Andrés Manuel López Obrador, a member of the Morena party, was elected the president of Mexico on July 1, 2018, signaling a distinct shift in Mexico’s political climate. López Obrador, nicknamed AMLO, ran on a platform of poverty relief and governmental transparency—promises as enticing to the Mexican people as they are difficult to achieve. Many Mexicans and world citizens interested in international news view this election as the start of a new era in Mexican politics. While AMLO’s win is perhaps unprecedented, an analysis of Mexican history and AMLO’s campaign clarify that the 2018 election was certainly historic, but not as revolutionary as some might think.
Porfirio Diaz, PRI, and a Legacy of Control
Mexico languished under the rule of dictator Porfirio Diaz from 1876 until he was overthrown in 1911. The violent and economically taxing revolution that followed his dictatorship produced a group that would control Mexican politics for the rest of the century: the Institutional Revolutionary Party (referred to as the PRI). Presidential candidates from the P.R.I. were elected until 2000, as corruption and nepotism dominated the party, and Mexico’s citizens lost confidence in their government.
In 2000, Mexico elected a non-PRI president for the first time in almost seventy years: Vicente Fox, member of the conservative National Action Party (PAN). The PAN prevailed when Felipe Calderón was elected in 2006, but the PRI returned to power in 2012 with Enrique Peña Nieto’s election. Still, governmental corruption and poverty continued to plague Mexico, and, exhausted with governmental failure, Mexico’s people produced the party and candidate that became victorious in 2018.
Morena and AMLO
The National Regeneration Movement, nicknamed Morena, was established in 2015. The party states that it was founded upon “the conviction that only the people can save the people and that only the organized people can save the nation [which] will only be possible with the decisive political participation of citizens.” Morena’s members are diverse: Marxists, evangelists, business executives, and some former members of the PRI, brought together by their desire to effect change as citizens of a nation held captive by its own political history. Despite the united front presented during the election, the diversity within the party has already led to tensions between its members and elected officials—just one of many obstacles the young party faces.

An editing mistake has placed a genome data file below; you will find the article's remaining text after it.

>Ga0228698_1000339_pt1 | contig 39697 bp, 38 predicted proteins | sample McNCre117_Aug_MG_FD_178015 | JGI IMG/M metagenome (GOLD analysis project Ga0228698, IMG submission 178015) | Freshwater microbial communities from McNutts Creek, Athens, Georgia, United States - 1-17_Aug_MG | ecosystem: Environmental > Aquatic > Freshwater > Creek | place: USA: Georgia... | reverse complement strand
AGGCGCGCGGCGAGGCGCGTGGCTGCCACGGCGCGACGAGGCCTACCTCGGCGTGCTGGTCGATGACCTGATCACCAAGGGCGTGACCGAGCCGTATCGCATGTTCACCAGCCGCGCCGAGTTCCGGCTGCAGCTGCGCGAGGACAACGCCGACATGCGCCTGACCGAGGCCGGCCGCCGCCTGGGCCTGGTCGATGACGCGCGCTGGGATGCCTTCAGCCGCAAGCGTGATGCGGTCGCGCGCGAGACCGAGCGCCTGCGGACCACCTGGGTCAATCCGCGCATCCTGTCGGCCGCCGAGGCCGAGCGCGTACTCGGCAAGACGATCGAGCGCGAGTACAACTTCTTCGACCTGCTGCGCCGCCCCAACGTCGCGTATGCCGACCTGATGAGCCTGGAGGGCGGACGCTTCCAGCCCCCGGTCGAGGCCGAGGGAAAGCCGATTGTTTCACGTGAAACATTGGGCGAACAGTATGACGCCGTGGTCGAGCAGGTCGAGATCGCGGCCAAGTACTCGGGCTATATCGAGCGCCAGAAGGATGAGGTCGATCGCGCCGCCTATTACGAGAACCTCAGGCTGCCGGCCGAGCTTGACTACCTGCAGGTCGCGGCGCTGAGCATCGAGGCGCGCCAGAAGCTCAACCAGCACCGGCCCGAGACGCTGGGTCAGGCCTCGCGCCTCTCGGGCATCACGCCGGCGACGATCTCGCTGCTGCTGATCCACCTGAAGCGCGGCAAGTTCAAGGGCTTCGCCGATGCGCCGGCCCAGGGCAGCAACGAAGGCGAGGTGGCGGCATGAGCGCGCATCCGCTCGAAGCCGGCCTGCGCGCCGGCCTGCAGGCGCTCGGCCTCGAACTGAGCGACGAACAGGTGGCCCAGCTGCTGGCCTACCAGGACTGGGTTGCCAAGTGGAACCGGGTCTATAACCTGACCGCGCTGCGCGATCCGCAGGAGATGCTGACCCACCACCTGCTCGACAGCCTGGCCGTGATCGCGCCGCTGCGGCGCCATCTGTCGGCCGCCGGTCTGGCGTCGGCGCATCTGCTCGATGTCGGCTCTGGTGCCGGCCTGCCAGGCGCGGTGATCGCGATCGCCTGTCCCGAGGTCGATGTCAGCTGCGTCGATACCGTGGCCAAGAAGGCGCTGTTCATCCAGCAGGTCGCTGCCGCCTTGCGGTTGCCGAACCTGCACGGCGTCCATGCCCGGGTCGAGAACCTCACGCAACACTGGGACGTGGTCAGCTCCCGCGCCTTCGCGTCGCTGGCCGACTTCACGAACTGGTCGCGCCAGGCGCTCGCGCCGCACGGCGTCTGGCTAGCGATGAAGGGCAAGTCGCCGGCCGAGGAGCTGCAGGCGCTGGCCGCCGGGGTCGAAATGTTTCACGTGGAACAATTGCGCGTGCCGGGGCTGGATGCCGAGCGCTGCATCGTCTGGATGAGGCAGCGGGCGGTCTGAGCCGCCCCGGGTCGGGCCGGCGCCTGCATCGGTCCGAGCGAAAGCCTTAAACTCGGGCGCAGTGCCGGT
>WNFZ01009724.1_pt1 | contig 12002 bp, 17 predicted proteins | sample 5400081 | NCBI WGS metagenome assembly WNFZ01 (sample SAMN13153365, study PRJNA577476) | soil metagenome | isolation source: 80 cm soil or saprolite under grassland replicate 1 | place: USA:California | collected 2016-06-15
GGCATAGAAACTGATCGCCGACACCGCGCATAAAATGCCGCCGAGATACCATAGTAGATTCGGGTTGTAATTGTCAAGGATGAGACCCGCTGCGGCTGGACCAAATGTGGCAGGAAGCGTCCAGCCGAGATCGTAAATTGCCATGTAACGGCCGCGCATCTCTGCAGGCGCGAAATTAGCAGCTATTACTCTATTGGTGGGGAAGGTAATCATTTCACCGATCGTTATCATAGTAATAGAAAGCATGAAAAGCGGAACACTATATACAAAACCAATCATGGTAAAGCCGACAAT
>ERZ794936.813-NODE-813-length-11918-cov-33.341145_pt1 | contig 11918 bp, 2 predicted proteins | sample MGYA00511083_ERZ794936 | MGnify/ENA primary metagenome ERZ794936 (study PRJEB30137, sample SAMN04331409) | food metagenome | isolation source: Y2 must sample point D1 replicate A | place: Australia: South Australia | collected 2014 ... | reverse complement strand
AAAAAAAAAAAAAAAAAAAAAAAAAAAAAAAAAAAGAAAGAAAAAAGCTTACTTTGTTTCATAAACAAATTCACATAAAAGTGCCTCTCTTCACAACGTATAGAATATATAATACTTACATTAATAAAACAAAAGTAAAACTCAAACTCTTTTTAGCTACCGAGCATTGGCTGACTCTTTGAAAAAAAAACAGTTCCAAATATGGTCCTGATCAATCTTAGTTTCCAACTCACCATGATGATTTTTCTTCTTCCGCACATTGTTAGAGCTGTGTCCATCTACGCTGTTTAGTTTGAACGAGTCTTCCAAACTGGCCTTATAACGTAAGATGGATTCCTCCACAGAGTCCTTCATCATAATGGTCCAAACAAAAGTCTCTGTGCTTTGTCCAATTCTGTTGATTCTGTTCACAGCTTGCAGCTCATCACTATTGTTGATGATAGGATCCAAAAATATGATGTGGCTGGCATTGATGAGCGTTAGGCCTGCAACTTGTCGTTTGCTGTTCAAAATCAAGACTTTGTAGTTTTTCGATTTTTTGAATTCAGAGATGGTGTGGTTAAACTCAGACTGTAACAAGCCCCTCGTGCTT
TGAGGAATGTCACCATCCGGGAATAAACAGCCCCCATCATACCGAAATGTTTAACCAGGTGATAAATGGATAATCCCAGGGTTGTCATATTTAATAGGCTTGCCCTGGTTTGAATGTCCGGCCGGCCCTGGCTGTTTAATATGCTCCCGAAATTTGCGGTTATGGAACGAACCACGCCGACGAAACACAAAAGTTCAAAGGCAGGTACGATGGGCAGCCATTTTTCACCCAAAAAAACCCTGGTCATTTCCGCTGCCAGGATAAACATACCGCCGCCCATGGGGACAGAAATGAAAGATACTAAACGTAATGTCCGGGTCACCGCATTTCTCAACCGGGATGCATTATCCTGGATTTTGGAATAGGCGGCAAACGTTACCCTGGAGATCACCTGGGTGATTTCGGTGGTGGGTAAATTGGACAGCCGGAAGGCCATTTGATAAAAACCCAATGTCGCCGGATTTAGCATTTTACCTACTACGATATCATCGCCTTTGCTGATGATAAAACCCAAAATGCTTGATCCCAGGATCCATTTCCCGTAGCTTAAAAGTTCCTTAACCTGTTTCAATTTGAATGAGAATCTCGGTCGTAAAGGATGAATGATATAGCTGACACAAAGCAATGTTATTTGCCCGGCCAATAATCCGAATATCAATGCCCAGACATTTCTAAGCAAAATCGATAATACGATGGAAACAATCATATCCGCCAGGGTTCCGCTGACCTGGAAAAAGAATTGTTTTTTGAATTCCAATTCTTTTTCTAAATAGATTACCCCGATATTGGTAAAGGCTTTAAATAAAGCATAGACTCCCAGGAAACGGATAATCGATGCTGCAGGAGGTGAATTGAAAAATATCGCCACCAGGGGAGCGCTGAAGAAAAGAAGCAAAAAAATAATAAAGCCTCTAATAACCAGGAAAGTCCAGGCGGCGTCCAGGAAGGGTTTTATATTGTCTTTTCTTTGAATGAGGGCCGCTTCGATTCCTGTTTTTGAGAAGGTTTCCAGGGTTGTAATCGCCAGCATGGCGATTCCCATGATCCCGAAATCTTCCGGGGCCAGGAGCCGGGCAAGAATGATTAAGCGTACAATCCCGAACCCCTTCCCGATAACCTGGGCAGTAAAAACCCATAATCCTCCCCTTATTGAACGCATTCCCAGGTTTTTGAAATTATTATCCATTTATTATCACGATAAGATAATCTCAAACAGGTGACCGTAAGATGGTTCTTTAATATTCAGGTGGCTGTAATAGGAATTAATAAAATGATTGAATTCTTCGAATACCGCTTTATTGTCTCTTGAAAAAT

The president, sworn in at the beginning of September, is battling his own difficulties, especially inaccurate representations of his policy in Mexican and world media. When AMLO ran for president in 2006, the PAN negatively characterized him as a socialist. AMLO is not a socialist, and although some have described him as a “Mexican Hugo Chavez,” his platform is not consistent with a socialist agenda. This both helps and hurts him, as there is a large contingency Mexicans who would prefer a socialist president. On the other side of the political spectrum, AMLO has sparked comparisons to Donald Trump, in part for his age (he’s the oldest president ever elected in Mexico) and for his ambitious campaign promises. AMLO stated during his campaign that his goal was to create discourse between honest citizens and corrupt politicians—a promise that resonated with Trump supporters—but also vowed to improve social welfare programs and redistribute wealth, distinguishing him from the American president. While AMLO’s goals are ambitious, he has the congressional majority and the support of over fifty percent of Mexico’s population, which will likely prove to be assets in the years ahead.
The 2018 Mexican Presidential Election: A New Day?
AMLO and the Morena party made lofty promises that will be difficult to fulfill within a single term. Still, since AMLO is the first challenger to the ruling parties since the creation of the modern Mexican government in the 1910s, he is a symbol of real revolution to many Mexican citizens. In just the last twenty years, Mexico has suffered violence, poverty, discrimination by other world powers (most recently the U.S.), and natural disasters. The promise of change and advancement that the Morena party offered is obviously enticing, but as in any constitutional republic, it is important to remember that the president cannot remake the country by himself. AMLO can only accomplish what he’s promised with both governmental support and a concrete plan of legislative action—something he has yet to produce. Still, the idea of a single leader who can save the country is alluring, and perhaps not entirely without utility. After all, AMLO’s promises vulcanized a new political party in Mexico, and encouraged citizens to get involved in political discourse about how to effect real change. He may not be the Mexican Hugo Chavez, but, as one supporter of the Morena party stated, “His program isn’t to make revolution. It’s to allow people to hope again.” Perhaps AMLO’s election isn’t the dawn of a new day in Mexico, but it certainly sheds light on a situation that has been dark for far too long.
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